A medical marijuana user in Amherst, N.S., says he's concerned about the supply of the drug after waiting almost a month to get a prescription filled.

Sam and his wife Tanya are among the roughly 40,000 Canadians with an authorization to possess medical marijuana. Their last names are being withheld for safety reasons.

Health Canada radically changed the rules for medical marijuana on April 1, moving approved production from a cottage industry of thousands of loosely regulated growers to a commercially competitive sector, with an anticipated 50 larger companies shipping high-quality weed in dozens of strains.

So far, only 13 licensed suppliers have made it to the finish line, listed on Health Canada's website as authorized marijuana sources for patients who have their doctor's approval to use cannabis for pain and other symptoms.​

Medical marijuana Peace Naturals Project

An Amherst woman ordered marijuana from the Peace Naturals Project, one of the 13 federally-licensed medical marijuana production companies. She waited almost a month and only got a fraction of her order. (Yvonne Colbert/CBC)

Sam, who has a variety of health issues including degenerative discs and glaucoma, said 13 suppliers is not enough.

"I think that there's a shortage of legal medical marijuana in the country right now," he told CBC News.

Tanya smokes marijuana to give her an appetite and control chronic pain. On May 31, she ordered 180 grams from the Peace Naturals Project, one of the 13 federally-licensed medical marijuana production companies.

She didn't get anything until almost a month later on June 27 — and she only got 30 grams. The company has promised to refund the balance.

Sam said trying to get the marijuana has been a struggle.

"We're arguing and fighting with them, practically begging with them to send us medication when they had the money already," he said.

Sold out in 30 seconds

Mark Gobuty, the CEO and founder of the Peace Naturals Project, has apologized to the couple and said a production issue resulted in a five-day blackout on medical marijuana sales, which created a pent-up demand.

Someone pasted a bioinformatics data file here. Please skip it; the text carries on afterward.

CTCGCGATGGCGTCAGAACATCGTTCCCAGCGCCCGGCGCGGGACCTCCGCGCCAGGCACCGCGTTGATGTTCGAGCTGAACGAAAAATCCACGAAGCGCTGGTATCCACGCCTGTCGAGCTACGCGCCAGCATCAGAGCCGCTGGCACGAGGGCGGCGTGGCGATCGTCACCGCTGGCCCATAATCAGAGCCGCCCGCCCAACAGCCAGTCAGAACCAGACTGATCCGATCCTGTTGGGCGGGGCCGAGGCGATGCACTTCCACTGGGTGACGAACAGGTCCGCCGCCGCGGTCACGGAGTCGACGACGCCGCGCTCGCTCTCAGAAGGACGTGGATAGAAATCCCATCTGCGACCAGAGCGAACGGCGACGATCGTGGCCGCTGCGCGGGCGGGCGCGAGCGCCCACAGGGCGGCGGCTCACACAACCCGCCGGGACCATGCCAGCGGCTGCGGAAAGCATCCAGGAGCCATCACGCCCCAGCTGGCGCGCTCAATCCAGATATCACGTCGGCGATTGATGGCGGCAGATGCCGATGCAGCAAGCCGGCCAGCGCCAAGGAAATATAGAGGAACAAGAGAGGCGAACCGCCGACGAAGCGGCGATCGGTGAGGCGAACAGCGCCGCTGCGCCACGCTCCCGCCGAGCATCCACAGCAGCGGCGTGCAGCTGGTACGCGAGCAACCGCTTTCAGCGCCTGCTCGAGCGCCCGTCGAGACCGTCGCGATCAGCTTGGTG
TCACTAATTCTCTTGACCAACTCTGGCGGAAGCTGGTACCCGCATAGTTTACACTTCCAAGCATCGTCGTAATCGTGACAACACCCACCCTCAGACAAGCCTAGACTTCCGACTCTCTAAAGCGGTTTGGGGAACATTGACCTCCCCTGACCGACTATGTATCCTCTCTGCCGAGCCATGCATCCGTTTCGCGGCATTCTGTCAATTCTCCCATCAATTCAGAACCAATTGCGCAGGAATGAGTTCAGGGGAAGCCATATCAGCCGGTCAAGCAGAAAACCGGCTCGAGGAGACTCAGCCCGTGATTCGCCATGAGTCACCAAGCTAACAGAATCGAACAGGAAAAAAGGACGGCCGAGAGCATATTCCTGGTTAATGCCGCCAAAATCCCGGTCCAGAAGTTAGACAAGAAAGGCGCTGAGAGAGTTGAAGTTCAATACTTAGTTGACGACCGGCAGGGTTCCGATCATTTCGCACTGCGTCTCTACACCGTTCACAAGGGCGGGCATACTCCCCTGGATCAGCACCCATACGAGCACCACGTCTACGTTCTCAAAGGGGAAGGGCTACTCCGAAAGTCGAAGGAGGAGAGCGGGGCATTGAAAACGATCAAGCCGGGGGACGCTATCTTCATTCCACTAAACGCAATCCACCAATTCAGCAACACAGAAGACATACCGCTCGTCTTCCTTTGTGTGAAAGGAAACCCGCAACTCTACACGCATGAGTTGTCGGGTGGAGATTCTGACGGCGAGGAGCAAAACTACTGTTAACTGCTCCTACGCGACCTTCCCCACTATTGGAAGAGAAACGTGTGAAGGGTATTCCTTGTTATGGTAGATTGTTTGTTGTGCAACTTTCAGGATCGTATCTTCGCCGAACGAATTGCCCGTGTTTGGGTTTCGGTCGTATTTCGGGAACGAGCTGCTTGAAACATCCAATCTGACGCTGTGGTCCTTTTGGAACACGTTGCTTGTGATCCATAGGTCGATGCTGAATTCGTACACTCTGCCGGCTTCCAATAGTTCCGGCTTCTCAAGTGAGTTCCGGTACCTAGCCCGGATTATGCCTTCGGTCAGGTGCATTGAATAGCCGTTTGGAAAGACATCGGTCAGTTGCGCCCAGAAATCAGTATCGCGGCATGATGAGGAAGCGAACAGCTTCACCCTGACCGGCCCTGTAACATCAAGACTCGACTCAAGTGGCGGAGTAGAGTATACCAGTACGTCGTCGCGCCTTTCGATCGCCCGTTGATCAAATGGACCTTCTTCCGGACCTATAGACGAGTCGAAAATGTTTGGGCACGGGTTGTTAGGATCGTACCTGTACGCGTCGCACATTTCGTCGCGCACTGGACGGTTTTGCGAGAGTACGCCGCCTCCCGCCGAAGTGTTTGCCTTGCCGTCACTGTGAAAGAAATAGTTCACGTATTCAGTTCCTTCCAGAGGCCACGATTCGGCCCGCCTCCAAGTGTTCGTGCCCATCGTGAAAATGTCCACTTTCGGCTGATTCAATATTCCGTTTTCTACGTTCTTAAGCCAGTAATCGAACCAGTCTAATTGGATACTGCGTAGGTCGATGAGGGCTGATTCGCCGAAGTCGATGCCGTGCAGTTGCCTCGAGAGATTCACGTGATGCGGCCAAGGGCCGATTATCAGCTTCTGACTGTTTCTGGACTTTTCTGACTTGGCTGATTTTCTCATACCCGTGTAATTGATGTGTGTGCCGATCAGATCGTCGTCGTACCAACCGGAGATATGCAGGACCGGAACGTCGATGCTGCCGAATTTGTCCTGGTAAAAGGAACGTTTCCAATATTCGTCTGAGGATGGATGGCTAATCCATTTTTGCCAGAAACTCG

"We'd normally sell out in three hours. Normally we put up two to 2.5 kilos every day and three, four hours it will sell," he said.

"It went from that to six minutes to the fastest we sold 2.5 kilograms — under 30 seconds."

Although the Peace Naturals Project shows all strains are sold out, Gobuty said his company is meeting demand. He said they sell out and restock every day. but the company is also expanding its production by building new facilities.

Gobuty said the company has an expansion area ready for production, but is waiting for Health Canada to approve it.

In September, Health Canada was sorting through 156 applications — but the number tripled by February this year and then doubled in just the next three months.

'I don't know where he's getting it from'

Meanwhile, business newcomers have said they're frustrated by the inability of Health Canada to process their applications in a timely way, as their leased space gathers dust and their investors become impatient.

Health Canada told CBC News there are no supply issues.

"Health Canada closely monitors the market. Licensed producers have produced sufficient supply to meet current and anticipated demand," said Sara Lauer, a spokeswoman for Health Canada.

Sam and Tanya said the delay in getting her prescription filled meant he had to buy marijuana illegally.

Tanya said every time Sam goes out the door, she's on "pins and needles" until he returns.

"I don't know where he's getting it from. He doesn't know where he's getting it from. We don't know what kind of people we're dealing with," she said.

The couple said it's easier — and cheaper — to buy illegal marijuana than it is to purchase medical marijuana.

They say the current system isn't working for them and they'd like to see medical marijuana sold at pharmacies, just like other prescription drugs.